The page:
Iraq's prime minister urged his Japanese counterpart to extend Tokyo's humanitarian mission to the wartorn country Monday, on the heels of a protest in southern Iraq in which stone-throwing demonstrators demanded the withdrawal of Japanese troops.
The visit to Tokyo by Ibrahim al-Jaafari comes as Japan edges closer to extending its non-combat, humanitarian mission in the city of Samawah into next year. The trip also follows a visit to Iraq over the weekend by Japanese defense chief Fukushiro Nukaga.
At a meeting with Prime Minister Junichiro Koizumi Monday evening, al-Jaafari urged the Japanese leader to keep his country's troops in Iraq, according to a foreign ministry official on condition of anonymity.
U.S.-led operations should continue until stability returned to Iraq, the official quoted al-Jaafari as saying. Iraqi Foreign Minister Hohshyar Zebari, who visited Japan last month, also called on Tokyo to continue the deployment.
Koizumi stopped short of promising an extension, only saying he would actively consider al-Jaafari's request.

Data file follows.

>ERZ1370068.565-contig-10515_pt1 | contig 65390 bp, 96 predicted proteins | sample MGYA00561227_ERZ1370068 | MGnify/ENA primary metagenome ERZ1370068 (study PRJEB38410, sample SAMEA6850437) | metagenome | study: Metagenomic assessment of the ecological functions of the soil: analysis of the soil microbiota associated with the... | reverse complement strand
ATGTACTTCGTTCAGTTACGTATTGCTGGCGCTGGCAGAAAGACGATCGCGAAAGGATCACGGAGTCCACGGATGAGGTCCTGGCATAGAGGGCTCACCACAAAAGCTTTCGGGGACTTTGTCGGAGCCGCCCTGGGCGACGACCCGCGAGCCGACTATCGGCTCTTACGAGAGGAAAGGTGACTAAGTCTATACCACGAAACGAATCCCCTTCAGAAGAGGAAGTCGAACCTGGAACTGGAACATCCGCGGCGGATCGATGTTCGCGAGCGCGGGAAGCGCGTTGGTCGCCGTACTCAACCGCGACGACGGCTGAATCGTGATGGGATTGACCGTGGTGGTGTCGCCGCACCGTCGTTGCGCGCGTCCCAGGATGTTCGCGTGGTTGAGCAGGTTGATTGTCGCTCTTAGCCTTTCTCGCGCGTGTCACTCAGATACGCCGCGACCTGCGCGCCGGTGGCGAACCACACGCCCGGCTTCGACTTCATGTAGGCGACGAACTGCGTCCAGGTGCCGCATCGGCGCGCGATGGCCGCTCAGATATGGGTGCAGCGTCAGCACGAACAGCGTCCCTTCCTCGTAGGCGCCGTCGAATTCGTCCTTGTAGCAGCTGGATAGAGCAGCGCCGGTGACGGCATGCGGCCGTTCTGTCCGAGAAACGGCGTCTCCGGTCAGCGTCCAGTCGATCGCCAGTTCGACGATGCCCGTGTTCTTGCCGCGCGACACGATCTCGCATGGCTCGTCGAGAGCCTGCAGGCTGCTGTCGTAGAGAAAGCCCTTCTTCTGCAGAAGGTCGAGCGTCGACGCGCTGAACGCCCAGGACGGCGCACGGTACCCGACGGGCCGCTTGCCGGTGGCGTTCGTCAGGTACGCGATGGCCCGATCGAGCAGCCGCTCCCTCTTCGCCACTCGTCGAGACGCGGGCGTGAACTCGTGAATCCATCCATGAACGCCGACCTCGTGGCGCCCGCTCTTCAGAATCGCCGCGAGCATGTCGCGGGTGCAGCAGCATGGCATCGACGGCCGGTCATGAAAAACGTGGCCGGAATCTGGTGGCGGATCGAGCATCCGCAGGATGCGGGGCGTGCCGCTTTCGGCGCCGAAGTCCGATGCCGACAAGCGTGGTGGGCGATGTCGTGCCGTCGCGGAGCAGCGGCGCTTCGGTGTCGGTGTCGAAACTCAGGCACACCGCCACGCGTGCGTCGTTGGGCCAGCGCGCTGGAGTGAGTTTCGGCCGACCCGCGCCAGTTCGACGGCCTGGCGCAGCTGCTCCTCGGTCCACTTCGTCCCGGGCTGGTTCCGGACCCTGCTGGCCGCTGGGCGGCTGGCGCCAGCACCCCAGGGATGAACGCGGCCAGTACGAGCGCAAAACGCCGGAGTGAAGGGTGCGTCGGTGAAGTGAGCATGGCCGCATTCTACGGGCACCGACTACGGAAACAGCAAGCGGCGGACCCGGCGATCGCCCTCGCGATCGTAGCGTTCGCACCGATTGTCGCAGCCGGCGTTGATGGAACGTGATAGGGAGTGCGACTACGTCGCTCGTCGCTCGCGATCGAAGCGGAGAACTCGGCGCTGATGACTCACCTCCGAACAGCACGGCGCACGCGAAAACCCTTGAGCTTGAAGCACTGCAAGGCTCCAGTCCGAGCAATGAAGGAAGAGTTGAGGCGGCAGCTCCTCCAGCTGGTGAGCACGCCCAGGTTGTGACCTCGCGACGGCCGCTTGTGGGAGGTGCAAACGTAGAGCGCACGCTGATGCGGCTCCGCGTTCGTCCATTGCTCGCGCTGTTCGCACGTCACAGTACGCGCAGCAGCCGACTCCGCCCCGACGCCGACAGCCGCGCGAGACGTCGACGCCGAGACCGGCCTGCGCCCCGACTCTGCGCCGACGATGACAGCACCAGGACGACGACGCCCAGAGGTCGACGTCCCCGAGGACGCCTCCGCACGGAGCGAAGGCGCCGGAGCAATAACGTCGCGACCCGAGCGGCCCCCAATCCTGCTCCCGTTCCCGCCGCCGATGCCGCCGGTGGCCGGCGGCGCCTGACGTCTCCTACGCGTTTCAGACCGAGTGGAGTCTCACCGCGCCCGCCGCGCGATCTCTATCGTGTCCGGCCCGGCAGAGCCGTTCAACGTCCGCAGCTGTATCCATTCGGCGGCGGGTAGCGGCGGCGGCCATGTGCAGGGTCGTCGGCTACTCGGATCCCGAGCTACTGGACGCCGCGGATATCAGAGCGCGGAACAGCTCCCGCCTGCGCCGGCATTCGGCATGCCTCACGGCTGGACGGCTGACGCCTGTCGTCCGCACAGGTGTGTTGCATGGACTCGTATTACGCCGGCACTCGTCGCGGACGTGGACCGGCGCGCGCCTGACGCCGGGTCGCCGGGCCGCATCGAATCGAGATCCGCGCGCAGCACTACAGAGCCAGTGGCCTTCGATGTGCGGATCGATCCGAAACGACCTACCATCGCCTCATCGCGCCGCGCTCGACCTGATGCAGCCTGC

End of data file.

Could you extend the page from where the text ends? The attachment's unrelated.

Al-Jaafari also told Koizumi that Japanese troops' humanitarian activity in Iraq has been "appreciated and fully understood by the Iraqi people."
The official also quoted al-Jaafari as telling Koizumi that his country hopes Japan will consider a long-term investment in Iraq's northern and southern areas, where insurgent activities have calmed down.
Al-Jaafari also told Koizumi preparations for nationwide elections on Dec. 15 were progressing smoothly.
Japan, a key supporter of the 2003 U.S.-led invasion of Iraq, has some 600 troops based in Samawah to purify water, repair schools and carry out other humanitarian tasks.
The mission is increasingly unpopular in Japan because of the deteriorating security situation in Iraq, the AP reports.
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On December 14, President Putin holds his annual Q&A session with Russian and foreign journalists. This conference is considered to be the beginning of his presidential campaign